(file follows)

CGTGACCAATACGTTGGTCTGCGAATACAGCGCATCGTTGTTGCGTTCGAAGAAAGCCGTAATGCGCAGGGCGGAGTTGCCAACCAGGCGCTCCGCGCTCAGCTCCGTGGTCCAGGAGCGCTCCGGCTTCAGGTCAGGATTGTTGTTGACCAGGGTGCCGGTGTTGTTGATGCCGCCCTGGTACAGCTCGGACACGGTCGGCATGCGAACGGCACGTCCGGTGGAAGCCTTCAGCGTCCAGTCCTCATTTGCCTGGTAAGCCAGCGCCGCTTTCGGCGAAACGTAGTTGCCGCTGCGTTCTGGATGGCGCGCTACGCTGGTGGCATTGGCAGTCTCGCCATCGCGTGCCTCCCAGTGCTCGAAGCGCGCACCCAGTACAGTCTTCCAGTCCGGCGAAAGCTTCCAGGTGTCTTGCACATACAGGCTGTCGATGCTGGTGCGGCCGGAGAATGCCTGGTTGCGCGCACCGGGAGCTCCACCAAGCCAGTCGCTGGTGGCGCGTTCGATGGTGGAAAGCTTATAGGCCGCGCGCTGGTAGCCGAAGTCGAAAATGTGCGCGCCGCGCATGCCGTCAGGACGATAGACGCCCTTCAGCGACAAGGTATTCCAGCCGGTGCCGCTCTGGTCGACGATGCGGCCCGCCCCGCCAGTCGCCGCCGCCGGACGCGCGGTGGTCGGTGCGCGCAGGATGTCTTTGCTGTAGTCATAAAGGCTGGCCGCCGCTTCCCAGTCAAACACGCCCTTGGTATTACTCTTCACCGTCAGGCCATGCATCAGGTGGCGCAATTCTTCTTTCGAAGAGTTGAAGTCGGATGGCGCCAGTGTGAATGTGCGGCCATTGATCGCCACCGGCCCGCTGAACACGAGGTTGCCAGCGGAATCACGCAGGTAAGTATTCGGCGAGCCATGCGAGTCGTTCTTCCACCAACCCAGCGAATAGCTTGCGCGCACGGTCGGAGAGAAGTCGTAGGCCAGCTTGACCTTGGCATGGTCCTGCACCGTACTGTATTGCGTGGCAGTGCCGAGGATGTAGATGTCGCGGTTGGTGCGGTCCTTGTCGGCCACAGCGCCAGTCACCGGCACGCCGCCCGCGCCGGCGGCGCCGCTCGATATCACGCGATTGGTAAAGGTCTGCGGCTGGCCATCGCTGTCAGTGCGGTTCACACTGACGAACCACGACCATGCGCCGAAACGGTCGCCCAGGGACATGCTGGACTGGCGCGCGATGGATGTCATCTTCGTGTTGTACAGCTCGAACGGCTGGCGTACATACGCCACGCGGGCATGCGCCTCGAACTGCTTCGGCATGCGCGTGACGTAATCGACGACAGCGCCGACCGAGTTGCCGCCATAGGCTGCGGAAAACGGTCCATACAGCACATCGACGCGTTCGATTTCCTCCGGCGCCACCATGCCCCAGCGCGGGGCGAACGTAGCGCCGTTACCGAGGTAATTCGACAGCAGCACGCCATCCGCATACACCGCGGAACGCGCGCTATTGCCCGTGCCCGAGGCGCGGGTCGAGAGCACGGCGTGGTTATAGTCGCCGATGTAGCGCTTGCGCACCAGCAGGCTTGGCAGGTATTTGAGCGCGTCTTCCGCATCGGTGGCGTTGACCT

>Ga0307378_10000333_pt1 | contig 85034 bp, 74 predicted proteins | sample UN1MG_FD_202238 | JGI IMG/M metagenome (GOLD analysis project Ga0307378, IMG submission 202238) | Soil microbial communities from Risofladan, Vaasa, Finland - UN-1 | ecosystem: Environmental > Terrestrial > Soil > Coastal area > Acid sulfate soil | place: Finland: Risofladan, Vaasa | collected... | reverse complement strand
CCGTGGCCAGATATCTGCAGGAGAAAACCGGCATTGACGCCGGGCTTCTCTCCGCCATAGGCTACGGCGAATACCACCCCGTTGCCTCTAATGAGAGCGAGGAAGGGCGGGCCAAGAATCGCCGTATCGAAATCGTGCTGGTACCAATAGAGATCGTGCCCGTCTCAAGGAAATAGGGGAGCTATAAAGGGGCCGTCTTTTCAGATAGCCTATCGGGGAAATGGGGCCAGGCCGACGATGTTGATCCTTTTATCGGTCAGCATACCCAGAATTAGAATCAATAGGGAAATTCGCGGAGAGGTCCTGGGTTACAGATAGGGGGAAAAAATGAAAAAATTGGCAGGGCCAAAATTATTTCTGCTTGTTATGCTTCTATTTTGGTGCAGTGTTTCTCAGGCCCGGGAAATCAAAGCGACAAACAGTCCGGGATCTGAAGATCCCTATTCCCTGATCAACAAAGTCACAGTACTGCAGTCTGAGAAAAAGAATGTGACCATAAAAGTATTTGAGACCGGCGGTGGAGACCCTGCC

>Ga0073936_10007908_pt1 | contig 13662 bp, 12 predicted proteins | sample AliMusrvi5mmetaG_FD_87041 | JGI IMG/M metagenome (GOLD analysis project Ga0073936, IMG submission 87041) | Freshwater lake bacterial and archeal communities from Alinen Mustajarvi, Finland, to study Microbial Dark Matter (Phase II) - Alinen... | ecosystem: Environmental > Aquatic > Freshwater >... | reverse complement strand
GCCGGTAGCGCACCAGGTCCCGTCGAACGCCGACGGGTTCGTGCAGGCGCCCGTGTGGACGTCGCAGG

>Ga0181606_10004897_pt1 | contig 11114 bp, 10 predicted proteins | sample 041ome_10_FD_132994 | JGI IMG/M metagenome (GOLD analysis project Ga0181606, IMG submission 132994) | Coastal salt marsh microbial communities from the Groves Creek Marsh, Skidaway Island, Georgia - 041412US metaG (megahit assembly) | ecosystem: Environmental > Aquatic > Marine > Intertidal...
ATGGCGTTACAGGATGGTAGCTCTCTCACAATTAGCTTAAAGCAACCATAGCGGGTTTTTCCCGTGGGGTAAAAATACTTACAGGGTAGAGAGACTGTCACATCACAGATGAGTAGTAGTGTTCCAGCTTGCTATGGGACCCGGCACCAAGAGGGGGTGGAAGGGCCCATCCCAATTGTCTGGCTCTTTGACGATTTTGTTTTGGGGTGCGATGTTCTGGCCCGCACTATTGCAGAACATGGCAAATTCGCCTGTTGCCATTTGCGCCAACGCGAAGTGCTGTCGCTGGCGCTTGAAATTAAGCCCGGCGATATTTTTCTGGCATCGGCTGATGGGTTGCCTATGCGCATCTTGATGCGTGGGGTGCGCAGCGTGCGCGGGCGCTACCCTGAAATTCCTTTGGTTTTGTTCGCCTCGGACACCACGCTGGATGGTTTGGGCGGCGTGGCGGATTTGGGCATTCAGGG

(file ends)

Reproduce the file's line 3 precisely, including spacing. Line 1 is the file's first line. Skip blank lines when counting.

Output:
CCGTGGCCAGATATCTGCAGGAGAAAACCGGCATTGACGCCGGGCTTCTCTCCGCCATAGGCTACGGCGAATACCACCCCGTTGCCTCTAATGAGAGCGAGGAAGGGCGGGCCAAGAATCGCCGTATCGAAATCGTGCTGGTACCAATAGAGATCGTGCCCGTCTCAAGGAAATAGGGGAGCTATAAAGGGGCCGTCTTTTCAGATAGCCTATCGGGGAAATGGGGCCAGGCCGACGATGTTGATCCTTTTATCGGTCAGCATACCCAGAATTAGAATCAATAGGGAAATTCGCGGAGAGGTCCTGGGTTACAGATAGGGGGAAAAAATGAAAAAATTGGCAGGGCCAAAATTATTTCTGCTTGTTATGCTTCTATTTTGGTGCAGTGTTTCTCAGGCCCGGGAAATCAAAGCGACAAACAGTCCGGGATCTGAAGATCCCTATTCCCTGATCAACAAAGTCACAGTACTGCAGTCTGAGAAAAAGAATGTGACCATAAAAGTATTTGAGACCGGCGGTGGAGACCCTGCC